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Sharing Files from a Server

NFS is a distributed file system that can be used to tie together computers that are running different operating systems. For example, systems running DOS can share files with systems running UNIX.

NFS makes the actual physical location of the file system irrelevant to the user. You can use NFS to allow users to see all the relevant files, regardless of location. Instead of placing copies of commonly used files on every system, NFS allows you to place one copy on one system's disk and let all other systems access it across the network. Under NFS, remote file systems are virtually indistinguishable from local ones.

A system becomes an NFS server if it has file systems to share or export over the network. A server keeps a list of currently exported file systems and their access restrictions (such as read /write or read-only).

You may want to share resources, such as files, directories, or devices from one system on the network (typically, a server) with other systems. For example, you might want to share third-party applications or source files with users on other systems.

When you share a resource, you make it available for mounting by remote systems. You can share a resource in these ways:

  Using the share or shareall command
  Adding an entry to the /etc /dfs /dfstab (distributed file system table) file

The default /etc/dfs/dfstab file shows the syntax and an example of entries:

cinderella% more /etc/dfs/dfstab

#  place share(1M) commands here for automatic execution
#  on entering init state 3.
#  share [-F fstype] [ -o options] [-d "<text>"] <pathname> [resource]
#  .e.g,
#  share  -F nfs  -o rw=engineering  -d "home dirs"  /export/home2
share -F nfs /var/mail


Checking the Data Consistency of a File System (fsck)

The UFS file system relies on an internal set of tables to keep track of inodes and used and available blocks. When these internal tables are not properly synchronized with data on a disk, inconsistencies result and file systems need to be repaired.

File systems can be damaged or become inconsistent because of abrupt termination of the operating system in these ways:

  Power failure
  Accidental unplugging of the system
  Turning off the system without proper shutdown procedure
  A software error in the kernel

File system corruption, though serious, is not common. When a system is booted, a file system consistency check is done automatically. Most of the time, this file system check repairs problems it encounters.

File systems are checked with the fsck (file system check) program. The fsck command puts files and directories that are allocated but unreferenced in the lost+found directory in that file system. The inode number of each file is assigned as the name. If the lost+found directory does not exist, fsck creates it. If there is not enough space in the lost+found directory, fsck increases its size.

You may need to interactively check file systems when:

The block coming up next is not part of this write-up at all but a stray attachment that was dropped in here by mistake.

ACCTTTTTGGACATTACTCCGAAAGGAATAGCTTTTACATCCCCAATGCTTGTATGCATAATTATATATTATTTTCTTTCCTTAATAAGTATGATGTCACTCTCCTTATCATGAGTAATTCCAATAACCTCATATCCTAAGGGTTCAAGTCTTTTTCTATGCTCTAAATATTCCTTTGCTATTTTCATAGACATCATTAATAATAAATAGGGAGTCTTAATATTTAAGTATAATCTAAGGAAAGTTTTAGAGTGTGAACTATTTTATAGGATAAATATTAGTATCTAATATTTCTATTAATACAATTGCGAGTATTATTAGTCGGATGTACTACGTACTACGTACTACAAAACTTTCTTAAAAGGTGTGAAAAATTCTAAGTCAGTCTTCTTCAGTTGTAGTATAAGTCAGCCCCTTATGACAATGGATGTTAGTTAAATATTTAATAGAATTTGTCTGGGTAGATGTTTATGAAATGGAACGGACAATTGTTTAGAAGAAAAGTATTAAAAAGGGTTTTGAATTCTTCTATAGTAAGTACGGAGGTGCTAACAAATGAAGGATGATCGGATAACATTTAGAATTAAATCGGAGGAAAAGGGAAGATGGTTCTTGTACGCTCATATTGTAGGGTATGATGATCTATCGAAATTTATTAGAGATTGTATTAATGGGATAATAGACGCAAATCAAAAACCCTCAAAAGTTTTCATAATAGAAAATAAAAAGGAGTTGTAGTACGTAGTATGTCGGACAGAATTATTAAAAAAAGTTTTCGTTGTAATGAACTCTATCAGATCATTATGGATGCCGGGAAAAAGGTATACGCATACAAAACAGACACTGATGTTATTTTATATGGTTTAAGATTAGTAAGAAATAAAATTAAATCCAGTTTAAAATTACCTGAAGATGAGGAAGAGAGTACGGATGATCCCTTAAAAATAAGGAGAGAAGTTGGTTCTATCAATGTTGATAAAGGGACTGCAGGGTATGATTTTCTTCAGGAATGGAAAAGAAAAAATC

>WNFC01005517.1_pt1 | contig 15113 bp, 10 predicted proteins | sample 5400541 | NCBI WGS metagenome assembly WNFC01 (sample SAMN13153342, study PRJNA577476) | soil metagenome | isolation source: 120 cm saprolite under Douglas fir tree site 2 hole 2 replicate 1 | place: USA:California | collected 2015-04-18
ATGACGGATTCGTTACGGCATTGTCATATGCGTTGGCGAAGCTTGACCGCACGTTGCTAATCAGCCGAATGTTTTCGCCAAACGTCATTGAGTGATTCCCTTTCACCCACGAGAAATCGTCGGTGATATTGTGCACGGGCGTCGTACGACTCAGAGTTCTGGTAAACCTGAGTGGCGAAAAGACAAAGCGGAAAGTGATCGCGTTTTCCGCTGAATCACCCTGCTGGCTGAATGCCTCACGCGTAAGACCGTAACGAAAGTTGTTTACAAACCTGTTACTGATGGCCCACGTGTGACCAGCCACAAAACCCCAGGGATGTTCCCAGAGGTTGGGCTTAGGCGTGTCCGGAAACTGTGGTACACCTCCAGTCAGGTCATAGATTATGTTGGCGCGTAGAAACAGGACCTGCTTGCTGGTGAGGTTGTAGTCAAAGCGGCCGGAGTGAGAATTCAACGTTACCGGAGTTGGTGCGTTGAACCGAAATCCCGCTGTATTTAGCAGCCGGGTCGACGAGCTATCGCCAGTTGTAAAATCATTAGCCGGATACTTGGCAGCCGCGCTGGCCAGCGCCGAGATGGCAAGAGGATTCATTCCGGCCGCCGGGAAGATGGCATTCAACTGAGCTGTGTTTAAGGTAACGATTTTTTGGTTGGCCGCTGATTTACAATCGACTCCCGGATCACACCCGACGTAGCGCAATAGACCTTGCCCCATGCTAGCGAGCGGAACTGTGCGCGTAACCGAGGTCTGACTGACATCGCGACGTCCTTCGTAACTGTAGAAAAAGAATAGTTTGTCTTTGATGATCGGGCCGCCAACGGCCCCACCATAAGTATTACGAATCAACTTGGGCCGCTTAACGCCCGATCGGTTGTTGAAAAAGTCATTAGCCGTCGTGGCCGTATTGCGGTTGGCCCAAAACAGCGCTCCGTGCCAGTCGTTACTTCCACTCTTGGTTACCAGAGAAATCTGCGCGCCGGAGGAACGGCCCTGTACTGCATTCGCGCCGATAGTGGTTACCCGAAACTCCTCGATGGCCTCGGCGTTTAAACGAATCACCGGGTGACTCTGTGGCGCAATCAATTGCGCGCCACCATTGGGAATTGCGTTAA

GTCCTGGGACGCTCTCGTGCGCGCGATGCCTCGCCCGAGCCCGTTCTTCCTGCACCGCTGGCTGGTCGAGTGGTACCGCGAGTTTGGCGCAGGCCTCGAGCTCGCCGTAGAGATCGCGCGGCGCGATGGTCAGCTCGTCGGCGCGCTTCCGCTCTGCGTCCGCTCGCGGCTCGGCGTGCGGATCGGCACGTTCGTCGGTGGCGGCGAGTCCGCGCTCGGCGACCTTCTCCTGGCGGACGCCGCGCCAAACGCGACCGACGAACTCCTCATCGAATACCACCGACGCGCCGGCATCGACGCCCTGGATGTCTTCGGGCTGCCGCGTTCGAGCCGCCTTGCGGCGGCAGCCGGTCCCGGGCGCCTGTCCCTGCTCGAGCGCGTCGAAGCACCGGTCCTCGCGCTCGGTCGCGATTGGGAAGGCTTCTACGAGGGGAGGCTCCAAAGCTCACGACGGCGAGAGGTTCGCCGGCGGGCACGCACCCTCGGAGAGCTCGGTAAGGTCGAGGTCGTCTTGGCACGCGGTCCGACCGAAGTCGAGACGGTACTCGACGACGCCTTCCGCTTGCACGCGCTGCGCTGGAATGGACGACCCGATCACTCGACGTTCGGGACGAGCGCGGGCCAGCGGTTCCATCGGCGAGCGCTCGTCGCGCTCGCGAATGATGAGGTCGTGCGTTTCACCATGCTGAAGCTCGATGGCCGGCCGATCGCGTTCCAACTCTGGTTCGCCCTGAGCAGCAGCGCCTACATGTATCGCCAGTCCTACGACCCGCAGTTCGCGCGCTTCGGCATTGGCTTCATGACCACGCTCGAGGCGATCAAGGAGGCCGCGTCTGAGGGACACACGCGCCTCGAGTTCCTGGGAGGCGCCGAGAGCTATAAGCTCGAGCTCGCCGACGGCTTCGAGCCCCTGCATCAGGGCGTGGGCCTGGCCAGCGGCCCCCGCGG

They cannot be mounted
  They develop problems while in use

NOTE:  When an in-use file system develops inconsistencies, strange error messages may be displayed in the console window, or the system may crash. Before using fsck, you may want to refer to the fsck(1M) manual page for more information.

Finding Out Whether a File System Needs Checking

Follow these steps to determine whether a file system needs to be checked:

1.  Become superuser.
2.  Type fsck -m /dev/rdsk/cntn dnsn and press Return.

The state flag in the superblock of the file system you specify is checked to determine whether the file system is clean or requires checking.

If you omit the device argument, all the UFS file systems listed in /etc /vfstab with a fsck pass value greater than 0 are checked. In this example, the first file system needs to be checked; the second file system does not:

# fsck -m /dev/rdsk/cØtØdØs6
** /dev/rdsk/cØtØdØs6
ufs fsck: sanity check: /dev/rdsk/cØtØdØs6 needs checking
# fsck -m /dev/rdsk/cØtØdØs7
** /dev/rdsk/cØtØdØs7
ufs fsck: sanity check: /dev/rdsk/cØtØdØs7 okay

Checking File Systems Interactively

Follow these steps to check all file systems interactively:

1.  Become superuser.
2.  Unmount the file system.
3.  Typefsck and press Return.

All file systems in the /etc/vfstab file with entries in the fsck pass field greater than zero are checked. You can also specify the mount point directory or /dev/rdsk /cntndnsn as arguments to fsck. Any inconsistency messages are displayed.

In this example, /dev/rdsk/c0t0d0s6 is checked and the incorrect block count is corrected:

# fsck /dev/rdsk/cØtØdØs6
checkfilesys: /dev/rdsk/cØtØdØs6
** Phase 1 - Check Block and Sizes
INCORRECT BLOCK COUNT I=2529 (6 should be 2)

** Phase 2 - Check Pathnames
** Phase 3 - Check Connectivity
** Phase 4 - Check Reference Counts
** Phase 5 - Cylinder Groups
Dynamic 4.3 FFFS
929 files, 8928 used, 2851 free (75 frags, 347 blocks, Ø.6%

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